Keshishian: When she went to the White House [for a conversation with President Biden on mental health], that fulfilled a dream that had at times suffered, maybe, because of a lack of confidence. She had to get to that place of “I can do this.” So for me as a filmmaker, it felt like the right ending. Because honestly, I find her so fascinating. I could shoot endlessly, although she would not like that. But the real ending of this film is where you see her today. She’s already so different from where the movie ends.
And where is the effort to get a mental health curriculum into schools, which was part of what you discussed with Biden?
Gomez: I’m working on it through the Rare Impact Fund. We’ve been working with a bunch of schools, and we want to create relationships with people to help us do that. When I went to the White House, I was talking to the Surgeon General, and he said that this was a huge focus for them too. So now I’m texting with him, which feels really weird [laughs] but cool. Like, really cool. He’s super forward-thinking and wants to create change, and he has the sense that it’s urgent and that we are at a critical moment. Because of COVID, many people who have never experienced anxiety may all of a sudden be experiencing panic attacks. So it feels very relevant.
When you were describing the critical moment, I thought you might be talking about the effect of social media. Can you talk a little bit about the effect of social media on your mental health?
Gomez: I have not had access to my Instagram account in four or five years; I don’t know my password. It wasn’t necessarily an addiction. I just didn’t want to know it because I didn’t want to have a weak moment. When I was on it, I was finding things out that I didn’t want to find out and seeing things that were awful. It was just dehumanizing and really disheartening. I don’t find it to be a safe place whatsoever, and I’m very vocal about that. However, I am on TikTok [laughs], and I feel that TikTok is a bit more loose and people can have more fun. It still has its moments. I take days and weeks away from it, and I do that very intentionally.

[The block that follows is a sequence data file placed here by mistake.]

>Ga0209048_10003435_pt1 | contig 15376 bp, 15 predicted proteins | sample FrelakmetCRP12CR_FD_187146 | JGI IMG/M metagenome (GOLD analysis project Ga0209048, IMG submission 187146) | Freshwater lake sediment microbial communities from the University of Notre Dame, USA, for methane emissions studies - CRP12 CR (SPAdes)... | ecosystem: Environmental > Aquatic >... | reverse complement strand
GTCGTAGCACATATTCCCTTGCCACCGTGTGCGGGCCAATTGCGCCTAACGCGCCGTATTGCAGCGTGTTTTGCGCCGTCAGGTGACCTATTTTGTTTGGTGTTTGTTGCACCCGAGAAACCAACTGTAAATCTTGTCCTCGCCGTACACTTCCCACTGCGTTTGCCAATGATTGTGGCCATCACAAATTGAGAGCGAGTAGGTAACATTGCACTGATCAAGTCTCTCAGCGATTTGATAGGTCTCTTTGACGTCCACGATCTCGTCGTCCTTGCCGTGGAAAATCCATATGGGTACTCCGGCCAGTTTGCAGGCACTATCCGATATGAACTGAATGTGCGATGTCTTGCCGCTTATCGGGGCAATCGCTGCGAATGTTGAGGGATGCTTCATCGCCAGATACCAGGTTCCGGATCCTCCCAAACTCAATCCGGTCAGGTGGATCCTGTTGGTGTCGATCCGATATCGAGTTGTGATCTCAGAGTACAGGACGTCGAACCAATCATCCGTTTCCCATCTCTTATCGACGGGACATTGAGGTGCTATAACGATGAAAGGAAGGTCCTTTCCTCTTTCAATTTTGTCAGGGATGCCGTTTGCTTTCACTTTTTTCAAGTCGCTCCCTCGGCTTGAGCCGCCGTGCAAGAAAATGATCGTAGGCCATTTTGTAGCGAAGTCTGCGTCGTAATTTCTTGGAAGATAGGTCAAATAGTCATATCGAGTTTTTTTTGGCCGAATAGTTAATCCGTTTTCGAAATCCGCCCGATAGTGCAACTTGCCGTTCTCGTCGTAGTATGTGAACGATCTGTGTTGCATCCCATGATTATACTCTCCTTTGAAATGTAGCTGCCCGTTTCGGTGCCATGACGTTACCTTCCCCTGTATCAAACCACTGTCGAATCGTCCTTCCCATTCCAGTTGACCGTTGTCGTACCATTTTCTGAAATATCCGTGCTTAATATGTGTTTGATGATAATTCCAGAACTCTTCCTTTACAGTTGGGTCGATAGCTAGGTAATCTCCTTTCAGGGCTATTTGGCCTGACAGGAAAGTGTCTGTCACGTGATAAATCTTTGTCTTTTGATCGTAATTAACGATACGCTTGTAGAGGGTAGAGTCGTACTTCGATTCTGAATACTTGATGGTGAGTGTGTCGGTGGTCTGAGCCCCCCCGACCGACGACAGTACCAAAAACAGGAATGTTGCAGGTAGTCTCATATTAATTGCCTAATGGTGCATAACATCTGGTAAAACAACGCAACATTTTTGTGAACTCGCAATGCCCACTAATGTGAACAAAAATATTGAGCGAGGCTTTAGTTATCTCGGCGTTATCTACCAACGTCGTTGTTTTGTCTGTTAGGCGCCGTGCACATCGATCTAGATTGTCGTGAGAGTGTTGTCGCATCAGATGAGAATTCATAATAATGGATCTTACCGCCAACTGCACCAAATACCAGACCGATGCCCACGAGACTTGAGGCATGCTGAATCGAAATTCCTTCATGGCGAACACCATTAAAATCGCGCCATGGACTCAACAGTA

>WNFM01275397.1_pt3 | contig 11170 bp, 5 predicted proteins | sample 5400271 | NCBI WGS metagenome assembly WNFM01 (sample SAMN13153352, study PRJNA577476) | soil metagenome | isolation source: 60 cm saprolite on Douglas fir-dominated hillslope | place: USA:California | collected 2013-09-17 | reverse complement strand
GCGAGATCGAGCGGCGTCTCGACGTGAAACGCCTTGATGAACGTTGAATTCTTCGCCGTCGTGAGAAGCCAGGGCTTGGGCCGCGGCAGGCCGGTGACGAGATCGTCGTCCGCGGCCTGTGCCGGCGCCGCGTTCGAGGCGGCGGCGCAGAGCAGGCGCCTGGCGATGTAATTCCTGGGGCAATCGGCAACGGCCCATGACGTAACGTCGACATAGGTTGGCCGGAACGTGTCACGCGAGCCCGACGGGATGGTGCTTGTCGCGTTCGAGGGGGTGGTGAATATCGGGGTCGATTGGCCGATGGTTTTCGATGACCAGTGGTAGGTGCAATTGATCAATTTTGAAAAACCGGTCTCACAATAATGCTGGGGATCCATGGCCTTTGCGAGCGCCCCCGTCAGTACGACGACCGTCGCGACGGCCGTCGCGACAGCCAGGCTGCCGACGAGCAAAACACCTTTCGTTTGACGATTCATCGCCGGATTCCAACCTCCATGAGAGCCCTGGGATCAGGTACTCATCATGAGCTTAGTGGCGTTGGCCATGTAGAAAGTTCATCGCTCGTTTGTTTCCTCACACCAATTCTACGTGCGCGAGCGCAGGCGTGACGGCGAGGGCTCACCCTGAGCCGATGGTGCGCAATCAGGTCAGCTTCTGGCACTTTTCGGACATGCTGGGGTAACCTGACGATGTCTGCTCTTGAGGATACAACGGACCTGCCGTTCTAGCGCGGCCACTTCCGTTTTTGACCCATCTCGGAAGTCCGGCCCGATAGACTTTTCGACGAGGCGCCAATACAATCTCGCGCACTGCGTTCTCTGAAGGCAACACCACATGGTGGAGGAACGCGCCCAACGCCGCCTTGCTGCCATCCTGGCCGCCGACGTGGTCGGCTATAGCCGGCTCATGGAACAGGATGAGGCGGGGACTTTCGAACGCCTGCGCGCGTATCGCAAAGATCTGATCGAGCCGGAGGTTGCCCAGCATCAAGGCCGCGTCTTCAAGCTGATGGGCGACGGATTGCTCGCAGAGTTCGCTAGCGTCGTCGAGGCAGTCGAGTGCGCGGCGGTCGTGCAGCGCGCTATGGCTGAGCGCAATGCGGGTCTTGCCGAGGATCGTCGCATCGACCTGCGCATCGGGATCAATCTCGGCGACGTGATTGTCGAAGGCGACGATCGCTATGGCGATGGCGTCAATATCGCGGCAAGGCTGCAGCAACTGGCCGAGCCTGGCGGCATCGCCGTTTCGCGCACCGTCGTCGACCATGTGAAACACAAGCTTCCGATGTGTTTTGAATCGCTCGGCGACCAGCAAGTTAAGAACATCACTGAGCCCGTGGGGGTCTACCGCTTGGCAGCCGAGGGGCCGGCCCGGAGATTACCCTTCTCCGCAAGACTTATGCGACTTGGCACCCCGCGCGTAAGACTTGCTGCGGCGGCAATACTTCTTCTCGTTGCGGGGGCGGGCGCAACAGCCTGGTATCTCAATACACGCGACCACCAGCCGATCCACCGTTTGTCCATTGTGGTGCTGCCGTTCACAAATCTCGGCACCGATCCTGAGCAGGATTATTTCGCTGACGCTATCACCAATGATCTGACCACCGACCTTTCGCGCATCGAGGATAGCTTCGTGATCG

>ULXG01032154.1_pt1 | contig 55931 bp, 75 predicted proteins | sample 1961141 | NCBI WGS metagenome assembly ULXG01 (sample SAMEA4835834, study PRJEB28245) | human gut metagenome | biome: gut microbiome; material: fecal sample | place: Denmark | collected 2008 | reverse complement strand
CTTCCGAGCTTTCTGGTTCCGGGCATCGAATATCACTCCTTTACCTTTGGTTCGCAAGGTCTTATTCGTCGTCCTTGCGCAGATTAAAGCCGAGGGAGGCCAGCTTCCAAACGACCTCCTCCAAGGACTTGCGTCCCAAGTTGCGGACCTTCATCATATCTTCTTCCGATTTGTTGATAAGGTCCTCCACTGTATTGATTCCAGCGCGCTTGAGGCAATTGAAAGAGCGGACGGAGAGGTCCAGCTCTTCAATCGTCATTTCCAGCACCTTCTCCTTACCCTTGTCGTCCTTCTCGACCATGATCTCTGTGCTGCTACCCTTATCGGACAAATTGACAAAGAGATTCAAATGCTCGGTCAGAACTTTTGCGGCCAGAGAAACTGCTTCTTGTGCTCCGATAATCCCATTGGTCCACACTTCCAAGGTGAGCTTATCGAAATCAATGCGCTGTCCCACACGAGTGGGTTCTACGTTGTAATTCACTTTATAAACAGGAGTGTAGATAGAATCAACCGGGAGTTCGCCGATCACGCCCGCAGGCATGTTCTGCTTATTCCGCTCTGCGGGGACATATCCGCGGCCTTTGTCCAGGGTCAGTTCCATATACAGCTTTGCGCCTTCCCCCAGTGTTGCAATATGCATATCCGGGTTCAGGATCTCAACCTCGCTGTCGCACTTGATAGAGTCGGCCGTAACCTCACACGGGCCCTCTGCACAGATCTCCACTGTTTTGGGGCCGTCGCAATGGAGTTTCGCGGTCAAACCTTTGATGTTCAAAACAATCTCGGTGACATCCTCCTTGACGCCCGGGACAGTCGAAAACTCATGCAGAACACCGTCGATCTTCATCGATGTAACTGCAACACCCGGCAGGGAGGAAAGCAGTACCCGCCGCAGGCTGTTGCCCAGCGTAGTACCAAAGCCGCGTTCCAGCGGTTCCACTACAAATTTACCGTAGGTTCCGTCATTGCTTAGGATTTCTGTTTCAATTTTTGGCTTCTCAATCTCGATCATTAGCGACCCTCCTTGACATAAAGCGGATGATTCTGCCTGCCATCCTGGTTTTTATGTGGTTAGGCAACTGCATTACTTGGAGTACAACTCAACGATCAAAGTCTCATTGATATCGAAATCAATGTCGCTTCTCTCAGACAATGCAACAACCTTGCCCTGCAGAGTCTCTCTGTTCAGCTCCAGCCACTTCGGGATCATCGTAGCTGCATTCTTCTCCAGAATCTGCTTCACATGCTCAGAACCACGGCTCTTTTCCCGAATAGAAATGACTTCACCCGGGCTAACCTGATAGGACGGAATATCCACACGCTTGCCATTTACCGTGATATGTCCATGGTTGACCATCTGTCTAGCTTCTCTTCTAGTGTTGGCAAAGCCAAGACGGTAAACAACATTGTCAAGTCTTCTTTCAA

What else do you do to maintain your health and wellbeing these days?
Gomez: Slowing down. I wake up early now. If I have an appointment or a photo shoot or something, I will wake up two hours before that. I usually wake up with the sun, and just take a few deep breaths and walk around, wake my body up a bit, and maybe listen to some music. I dream a lot, so maybe I’ll write for a bit and drink coffee. It’s either that or a workout: Physical health is super connected to mental health. Even just a walk, I’m not talking about doing, like, Barry’s Bootcamp. Obviously I’m in therapy, and I try to surround myself with people who have struggled with the same thing, so that I know who to call, and I can share a moment or even just have a conversation. I find that really helps me.
Were there moments where you disagreed on what you wanted from the film?
Gomez: There really weren’t. If there were to be a moment, I would feel very comfortable saying, “Alek, I don’t think that’s right.”
Keshishian: I think she trusted me because she knew that I felt for her. I could just watch her looking at my film and know where I needed to finesse, because I shared her opinion usually. It took a lot of time to get right. But we never disagreed because I wanted to make a film that she could stand behind and that I could stand behind.
Is there anything you want people to really get from the film on a secondary or deeper level?
Gomez: I just think there are moments in the film where I personally feel bad about how I felt. In the beginning, for example, when I’m talking about my body, I cry thinking about it because I hate that I ever felt that. And that’s such a real feeling. I’m glad I don’t really have that mentality anymore, but it did break my heart watching that.
Keshishian: We set out to make a movie that had some breadth to it. Everyone, at times, faces challenges and darkness. And it may not even be mental health. It may be a loss of a job, an illness, or grieving. Hopefully the film gives people hope that you can still do something with your life and that you can still bring light out from those dark moments.
This interview has been edited for concision and clarity.